Amelia Noel, née Minka Levy (British, 1759–1818)
Wooded landscape with figures outside a cottage
Signed and dated l.c.: Amelia Noel 1795, watercolour over pencil with scratching out
46.6 x 66.5 cm; 18 G x 26 ¼ inches
Provenance : Michael Bryan Fine Art; From whom purchased by the present owner in 1985; Private collection, UK. Exhibited : Probably at the Royal Academy, 1795, no. 429, ‘a drawing’.
A most interesting and resourceful Jewish artist, who had an American father, Noel exhibited landscapes, historical works and other undescribed drawings which were probably watercolours at the Royal Academy between 1795 and 1804. The large size of the present work suggests it is highly likely to have been an exhibition watercolour.
Amelia Noel was drawing mistress to the daughters of George III. She also worked from 38 St James’s Place, London, and advertised instruction to ladies in drawing & painting (in oil, water colours and crayons) landscapes, figures, cattle, flowers, transparencies &c, at two guineas for twelve monthly lessons. 1 She also, together with her daughter Frances, gave lessons in painting on velvet.
Noel was also an engraver and publisher and made a series of topographical etchings of Kent views which she published in 1797 and dedicated to Princess Charlotte. She presented a set of these to Princess Elizabeth (Royal Collection). The Royal Collection also has a series of copies by Princess Sophia after Noel’s prints of views of Kent.
Noel’s elegant premises at 32 Albemarle Street impressed contemporaries: The elegant and scientific works of this lady for her superior talents and genius, are patronized by the royal family, nobility, &c. They may be viewed gratis, and consist of paintings and drawings in oil, water colours, crayons, and chalks; and the grandeur, taste, and spirit, of the ancient masters are admirably preserved. The apartments are fitted up after the French, Turkish, and Chinese, style, decorated with ornamental paintings, by Mrs Noel. The chairs, sophas, borders, draperies, &c. are all of painted velvets, executed in a manner peculiarly tasteful, and exclusively her own, and consist of historical figures, landscapes, &c. the recesses are painted in imitation of bronzes, basso reliefs, cameos, and marbles; and the window blinds and screens are transparent paintings. A Turkish saloon, a Chinese Boudouin, and a French salle, form a most pleasing and unique coup d’œil. Mrs Noel and daughter engage to teach ladies, in a few lessons, these arts, by a manner peculiarly easy, and unclogged by the usual methods of protraction. 2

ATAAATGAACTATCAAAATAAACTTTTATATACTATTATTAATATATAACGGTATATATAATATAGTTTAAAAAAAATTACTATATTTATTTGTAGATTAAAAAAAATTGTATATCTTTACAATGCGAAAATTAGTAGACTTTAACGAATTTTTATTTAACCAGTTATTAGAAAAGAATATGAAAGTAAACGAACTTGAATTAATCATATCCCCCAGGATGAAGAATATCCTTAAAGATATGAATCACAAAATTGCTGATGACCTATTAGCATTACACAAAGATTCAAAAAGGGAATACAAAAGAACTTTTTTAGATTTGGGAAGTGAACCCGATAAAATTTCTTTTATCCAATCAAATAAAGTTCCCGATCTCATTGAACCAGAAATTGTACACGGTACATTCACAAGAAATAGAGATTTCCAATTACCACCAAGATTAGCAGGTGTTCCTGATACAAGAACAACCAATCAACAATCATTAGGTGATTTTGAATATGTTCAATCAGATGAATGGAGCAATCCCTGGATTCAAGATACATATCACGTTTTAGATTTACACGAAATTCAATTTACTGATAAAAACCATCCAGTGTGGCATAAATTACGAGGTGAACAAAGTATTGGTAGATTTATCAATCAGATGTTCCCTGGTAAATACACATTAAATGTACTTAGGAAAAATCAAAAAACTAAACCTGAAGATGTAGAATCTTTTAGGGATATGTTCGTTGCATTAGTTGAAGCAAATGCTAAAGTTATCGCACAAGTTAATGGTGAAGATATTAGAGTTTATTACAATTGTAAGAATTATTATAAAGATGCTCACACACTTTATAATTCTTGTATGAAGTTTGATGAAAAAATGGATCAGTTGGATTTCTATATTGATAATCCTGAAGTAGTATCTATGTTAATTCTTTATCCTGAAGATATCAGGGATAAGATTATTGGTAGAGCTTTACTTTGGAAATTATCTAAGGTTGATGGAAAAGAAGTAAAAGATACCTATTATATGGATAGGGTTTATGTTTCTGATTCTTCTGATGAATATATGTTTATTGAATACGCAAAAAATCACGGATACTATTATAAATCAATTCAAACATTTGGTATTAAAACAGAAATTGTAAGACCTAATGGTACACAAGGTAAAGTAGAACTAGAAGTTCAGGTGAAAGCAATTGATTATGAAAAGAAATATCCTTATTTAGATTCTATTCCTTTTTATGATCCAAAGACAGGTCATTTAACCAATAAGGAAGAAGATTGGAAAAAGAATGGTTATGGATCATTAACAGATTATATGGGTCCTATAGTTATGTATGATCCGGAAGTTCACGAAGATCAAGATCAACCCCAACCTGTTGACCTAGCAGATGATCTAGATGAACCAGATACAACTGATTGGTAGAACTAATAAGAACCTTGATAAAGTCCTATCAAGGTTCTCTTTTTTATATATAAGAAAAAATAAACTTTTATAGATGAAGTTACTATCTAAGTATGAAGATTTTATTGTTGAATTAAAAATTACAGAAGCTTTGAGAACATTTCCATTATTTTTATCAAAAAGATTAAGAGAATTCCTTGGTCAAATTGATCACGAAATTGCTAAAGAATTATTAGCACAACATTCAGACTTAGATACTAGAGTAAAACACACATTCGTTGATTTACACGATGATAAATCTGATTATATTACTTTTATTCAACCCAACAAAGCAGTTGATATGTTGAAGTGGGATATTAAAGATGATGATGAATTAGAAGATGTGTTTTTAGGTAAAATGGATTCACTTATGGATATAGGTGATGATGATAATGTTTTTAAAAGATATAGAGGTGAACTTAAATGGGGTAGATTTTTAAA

Joseph Farington’s diary records Noel’s networking abilities and personal charm. She visited him with her daughter Frances on 8 April 1804 to ask for his support in having her work accepted and well placed at the Royal Academy that year, as the previous year it had been rejected and damaged. She won over Farington, who agreed to help her. 3
Amelia Noel was the daughter of Judah Levy, ‘an American merchant’, of Heydon Square, Minories (a chapman, whose bankruptcy is recorded in 1777). She married a Jew called Zebe or Zvi Noah, known as Henry Noel, in the synagogue in Duke’s Place, London, in 1781. His bankruptcy was recorded in 1783, 4 after which he appears to have run off with her money. Three children are recorded as having reached maturity: Noel’s artist daughter Frances Laura, later Mrs John Bell (1786–1863); Lewis Joseph John Noel (1784–1839), a solicitor; and Horace Morton Noel (1788–1814), Lieutenant in the 8th Foot, killed in the assault on Fort Erie in Canada.
A nephew, Captain Uriah P. Levy, of the USS Vandalia, owned a portrait of her, said to be by Sir Joshua Reynolds, at his home in Monticello. The American artist Mather Brown exhibited a portrait of Noel at the Royal Academy in 1797 (no. 75, described as ‘a lady’) and it has been suggested that the pair were romantically linked, although there is no firm evidence for this. 5
1. The Times, 19 October 1799.
2. John Fetham, The picture of London, 1804, pp. 260ff.
3. Joseph Farington, The Diary of Joseph Farington, republished 1978–1984.
4. European magazine III.
5. Dorinda Evans, Mather Brown, 1982, pp. 142 & 220. All references are cited in Neil Jeffares, Dictionary of Pastellists before 1800 (online edition).